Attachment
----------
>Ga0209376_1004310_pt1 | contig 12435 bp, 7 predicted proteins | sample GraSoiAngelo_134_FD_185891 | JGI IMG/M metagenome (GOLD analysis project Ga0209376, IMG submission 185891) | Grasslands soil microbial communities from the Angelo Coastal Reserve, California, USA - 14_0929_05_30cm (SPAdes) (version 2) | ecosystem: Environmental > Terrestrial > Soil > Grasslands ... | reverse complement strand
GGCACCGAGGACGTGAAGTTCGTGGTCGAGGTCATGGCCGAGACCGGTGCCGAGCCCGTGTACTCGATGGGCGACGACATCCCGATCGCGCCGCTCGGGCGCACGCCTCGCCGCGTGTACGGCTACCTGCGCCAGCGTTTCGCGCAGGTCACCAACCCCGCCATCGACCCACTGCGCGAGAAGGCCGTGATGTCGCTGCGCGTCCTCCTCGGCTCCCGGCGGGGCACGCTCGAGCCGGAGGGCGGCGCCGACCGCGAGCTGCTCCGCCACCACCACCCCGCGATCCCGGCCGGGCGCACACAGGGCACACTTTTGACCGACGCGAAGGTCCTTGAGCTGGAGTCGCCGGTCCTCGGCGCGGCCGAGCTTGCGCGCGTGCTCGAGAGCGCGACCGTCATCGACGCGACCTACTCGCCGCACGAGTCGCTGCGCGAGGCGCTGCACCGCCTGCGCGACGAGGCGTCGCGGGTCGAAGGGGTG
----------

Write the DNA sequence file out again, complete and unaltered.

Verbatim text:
>Ga0209376_1004310_pt1 | contig 12435 bp, 7 predicted proteins | sample GraSoiAngelo_134_FD_185891 | JGI IMG/M metagenome (GOLD analysis project Ga0209376, IMG submission 185891) | Grasslands soil microbial communities from the Angelo Coastal Reserve, California, USA - 14_0929_05_30cm (SPAdes) (version 2) | ecosystem: Environmental > Terrestrial > Soil > Grasslands ... | reverse complement strand
GGCACCGAGGACGTGAAGTTCGTGGTCGAGGTCATGGCCGAGACCGGTGCCGAGCCCGTGTACTCGATGGGCGACGACATCCCGATCGCGCCGCTCGGGCGCACGCCTCGCCGCGTGTACGGCTACCTGCGCCAGCGTTTCGCGCAGGTCACCAACCCCGCCATCGACCCACTGCGCGAGAAGGCCGTGATGTCGCTGCGCGTCCTCCTCGGCTCCCGGCGGGGCACGCTCGAGCCGGAGGGCGGCGCCGACCGCGAGCTGCTCCGCCACCACCACCCCGCGATCCCGGCCGGGCGCACACAGGGCACACTTTTGACCGACGCGAAGGTCCTTGAGCTGGAGTCGCCGGTCCTCGGCGCGGCCGAGCTTGCGCGCGTGCTCGAGAGCGCGACCGTCATCGACGCGACCTACTCGCCGCACGAGTCGCTGCGCGAGGCGCTGCACCGCCTGCGCGACGAGGCGTCGCGGGTCGAAGGGGTG